I Dream Of Dexter (Review/opinion piece)
[This is copied from my external BLOG, which I advise you read for the accompanying pictures ]
One of my favourite TV shows of all time happens to be Showtime’s Dexter, starring the deliciously-rugged Michael C Hall in the role of the world’s favourite serial killer. It’s my belief that this is the best crime/thriller on television to date, and right now, I’m all about telling you why.
Jeff Lindsay truly created the most uniquely plausible killer, making no excuses for his darkly demented mind other than the purest truth: he kills because he needs to. Dexter is a man with a dark past, one that he continues to unravel throughout his career in the Miami forensics department as a blood-spatter specialist; and yet it’s his constant struggle with pretending that I found so intriguing, as opposed to the former aspects.
Unlike most psychologically-influenced shows, Dexter doesn’t tend to dwell on all the usual tedious drivel of living with themselves as killers; Dexter fits the psychopath skin well, and reacts as though each kill were like slipping into a warm, inviting bath, or a pair of cosy jeans. It’s being human that’s second nature to Dexter, which creates problems as he finds himself developing nurturing feelings towards Rita and the kids, whom he describes as being ‘Just as damaged’ as he is. Huzzah for original approaches on an already well-explored theme, I say.
When it comes to Dexter, for me, it’s as simple as this: Michael Hall is Dexter. If any other actor were to portray his character there would simply be no comparison; it’s in the penetrative depth of his voice, those devilish eyebrows, his cruel, calculating smile. His stance, his presence, it speaks more than just power; even his walk seems to seep a kind of dark reckoning, only recognisable to us secret surveyors (viewers).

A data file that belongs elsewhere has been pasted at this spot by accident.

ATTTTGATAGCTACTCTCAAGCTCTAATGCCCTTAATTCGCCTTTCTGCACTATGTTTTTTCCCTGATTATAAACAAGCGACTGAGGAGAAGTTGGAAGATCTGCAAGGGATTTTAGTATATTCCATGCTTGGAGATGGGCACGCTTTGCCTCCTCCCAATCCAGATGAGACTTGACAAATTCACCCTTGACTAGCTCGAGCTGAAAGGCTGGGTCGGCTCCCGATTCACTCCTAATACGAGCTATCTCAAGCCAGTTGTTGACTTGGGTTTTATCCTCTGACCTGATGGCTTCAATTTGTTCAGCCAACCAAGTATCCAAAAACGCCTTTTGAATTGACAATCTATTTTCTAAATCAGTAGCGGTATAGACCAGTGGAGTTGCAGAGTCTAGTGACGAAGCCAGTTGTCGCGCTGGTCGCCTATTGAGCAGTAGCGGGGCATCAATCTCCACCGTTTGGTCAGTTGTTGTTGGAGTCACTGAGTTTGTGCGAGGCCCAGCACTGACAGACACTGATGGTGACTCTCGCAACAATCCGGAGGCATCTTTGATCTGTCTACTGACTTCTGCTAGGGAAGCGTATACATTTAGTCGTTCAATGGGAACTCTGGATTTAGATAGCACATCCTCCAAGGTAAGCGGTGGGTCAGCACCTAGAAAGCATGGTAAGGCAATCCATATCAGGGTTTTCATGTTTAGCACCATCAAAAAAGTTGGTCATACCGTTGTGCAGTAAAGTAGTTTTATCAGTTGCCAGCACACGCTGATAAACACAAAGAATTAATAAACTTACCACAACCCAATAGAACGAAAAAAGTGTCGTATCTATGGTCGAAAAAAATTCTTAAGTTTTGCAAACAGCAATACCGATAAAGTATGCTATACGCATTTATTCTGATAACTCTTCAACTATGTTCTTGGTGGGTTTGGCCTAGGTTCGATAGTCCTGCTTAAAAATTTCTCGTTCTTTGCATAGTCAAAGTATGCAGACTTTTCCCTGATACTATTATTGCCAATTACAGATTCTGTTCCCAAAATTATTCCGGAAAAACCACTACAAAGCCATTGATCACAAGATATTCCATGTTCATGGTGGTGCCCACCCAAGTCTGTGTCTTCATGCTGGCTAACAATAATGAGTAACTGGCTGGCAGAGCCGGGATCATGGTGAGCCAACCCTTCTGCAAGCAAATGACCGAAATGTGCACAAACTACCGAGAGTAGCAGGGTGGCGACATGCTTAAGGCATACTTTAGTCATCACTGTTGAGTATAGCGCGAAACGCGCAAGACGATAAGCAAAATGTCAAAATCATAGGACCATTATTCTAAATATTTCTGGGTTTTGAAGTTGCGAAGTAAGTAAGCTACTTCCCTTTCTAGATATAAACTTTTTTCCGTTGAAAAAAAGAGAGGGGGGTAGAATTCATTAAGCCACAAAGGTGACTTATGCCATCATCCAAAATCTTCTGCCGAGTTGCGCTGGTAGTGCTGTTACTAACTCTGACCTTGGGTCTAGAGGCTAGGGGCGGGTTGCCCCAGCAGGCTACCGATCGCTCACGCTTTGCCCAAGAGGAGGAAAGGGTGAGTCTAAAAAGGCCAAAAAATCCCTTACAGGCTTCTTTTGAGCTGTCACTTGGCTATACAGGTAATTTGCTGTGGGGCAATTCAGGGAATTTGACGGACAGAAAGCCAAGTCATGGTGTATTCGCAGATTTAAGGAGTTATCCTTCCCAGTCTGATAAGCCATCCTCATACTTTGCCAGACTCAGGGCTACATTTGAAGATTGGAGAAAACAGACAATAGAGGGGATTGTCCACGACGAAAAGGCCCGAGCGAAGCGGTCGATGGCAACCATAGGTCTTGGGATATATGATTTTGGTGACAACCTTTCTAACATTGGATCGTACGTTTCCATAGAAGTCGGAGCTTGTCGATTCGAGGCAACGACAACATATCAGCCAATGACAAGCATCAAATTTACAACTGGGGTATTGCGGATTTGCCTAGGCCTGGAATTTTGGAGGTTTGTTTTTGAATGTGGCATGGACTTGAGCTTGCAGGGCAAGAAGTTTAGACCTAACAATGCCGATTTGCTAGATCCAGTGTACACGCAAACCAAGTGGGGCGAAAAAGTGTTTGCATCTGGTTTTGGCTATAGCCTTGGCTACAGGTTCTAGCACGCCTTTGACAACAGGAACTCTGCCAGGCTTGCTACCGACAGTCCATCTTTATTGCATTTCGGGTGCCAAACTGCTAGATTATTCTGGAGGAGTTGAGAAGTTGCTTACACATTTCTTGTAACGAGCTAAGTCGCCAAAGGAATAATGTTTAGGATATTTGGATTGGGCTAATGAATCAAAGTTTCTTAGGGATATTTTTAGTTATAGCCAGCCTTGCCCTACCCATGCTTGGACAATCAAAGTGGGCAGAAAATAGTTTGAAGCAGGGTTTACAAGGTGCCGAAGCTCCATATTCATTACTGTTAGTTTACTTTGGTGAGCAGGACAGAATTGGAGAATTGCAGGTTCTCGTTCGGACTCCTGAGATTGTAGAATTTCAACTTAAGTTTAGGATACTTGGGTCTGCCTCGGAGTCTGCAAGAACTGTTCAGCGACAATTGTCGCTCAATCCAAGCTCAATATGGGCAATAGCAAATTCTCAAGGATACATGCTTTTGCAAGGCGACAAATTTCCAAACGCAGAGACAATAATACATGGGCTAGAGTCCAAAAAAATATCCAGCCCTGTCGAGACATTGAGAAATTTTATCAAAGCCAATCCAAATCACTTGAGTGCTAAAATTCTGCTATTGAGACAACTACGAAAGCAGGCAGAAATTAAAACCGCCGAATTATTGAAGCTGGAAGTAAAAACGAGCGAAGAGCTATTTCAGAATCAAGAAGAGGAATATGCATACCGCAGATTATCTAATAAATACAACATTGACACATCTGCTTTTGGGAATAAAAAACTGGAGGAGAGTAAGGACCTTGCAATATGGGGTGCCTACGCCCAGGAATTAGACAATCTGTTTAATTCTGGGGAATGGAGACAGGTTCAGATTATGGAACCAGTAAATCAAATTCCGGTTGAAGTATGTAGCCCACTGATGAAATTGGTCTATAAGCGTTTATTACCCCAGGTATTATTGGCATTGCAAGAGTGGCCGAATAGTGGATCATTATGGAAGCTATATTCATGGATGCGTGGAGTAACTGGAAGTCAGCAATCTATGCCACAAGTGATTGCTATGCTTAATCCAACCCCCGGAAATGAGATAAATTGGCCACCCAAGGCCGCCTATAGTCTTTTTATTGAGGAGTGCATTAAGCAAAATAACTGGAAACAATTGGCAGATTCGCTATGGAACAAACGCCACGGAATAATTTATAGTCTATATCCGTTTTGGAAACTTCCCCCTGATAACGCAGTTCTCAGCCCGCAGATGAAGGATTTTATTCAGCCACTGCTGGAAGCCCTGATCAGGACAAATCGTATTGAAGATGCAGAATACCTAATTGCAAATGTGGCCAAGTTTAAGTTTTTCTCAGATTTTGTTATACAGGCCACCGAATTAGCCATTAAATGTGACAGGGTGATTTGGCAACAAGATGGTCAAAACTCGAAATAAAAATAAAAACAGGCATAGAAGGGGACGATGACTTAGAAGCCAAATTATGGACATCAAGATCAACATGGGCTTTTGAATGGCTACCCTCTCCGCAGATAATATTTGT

After thoroughly enjoying his performance as villain Ken Castle in the sci-fi film Gamer, I really fell in love with the guy. He’s diversity all over, going from cool, calculating Dexter to smarmy, cackling Ken Castle in all kinds of awesome that I can’t even begin to describe. I adored Gamer, by the way; go buy it. It’s every nerd’s passion on screen. Incidentally, I’ve just begun watching another one of Hall’s performances in the show Six Feet Under, in which he plays a gay funeral director. If that doesn’t spell out his quality as an actor, then I don’t know what will. I’m both concerned and grateful however, to learn that Hall is currently in remission after receiving treatment for cancer. He soldiered on and kept his private life discrete and respectful, which I find to be a truly admirable quality above all else.
You might’ve noticed my extensive use of alliteration thus far, and those who’ve read the books will realise the reference. It’s Lindsay’s style, which is almost as unique as the story. However, (and this’ll be a first for me) I have to say that I suspect the TV show is actually of a much higher quality than the books. Granted, I’ve only read part of the first, so I can’t be completely valid in this opinion; but I have to say, the writing didn’t do Dexter as much justice as the screenplay did. The dialogue is delivered by the actors with great clarity, and the cast truly have me believing in their performance; Debra, Masouka and Angel being a few of my favourites.
Finally, the score of the show is consistently cool and sinister, the kind of spine-tingling eeriness that tugs you deep into the depths of Dexter’s mind. You won’t find any Americanised-high-speed pumping beats in this drama, thank you very much; nothing less than quality atmosphere here. Speaking of which, the opening sequence speaks a thousand awe-inspiring words that I couldn’t even articulate.
The entire show emits a superior sense of style and quality that’s difficult to come by these days, and although you don’t need me to tell you this, I shall say it out of duty anyway. Watch this show, damn you. Watch it, love it, honour it; nurse it to your heart like a baby at your breast. Do it, and experience the swell of glee in your stomach like a heartily consumed meal. Lord knows I do.
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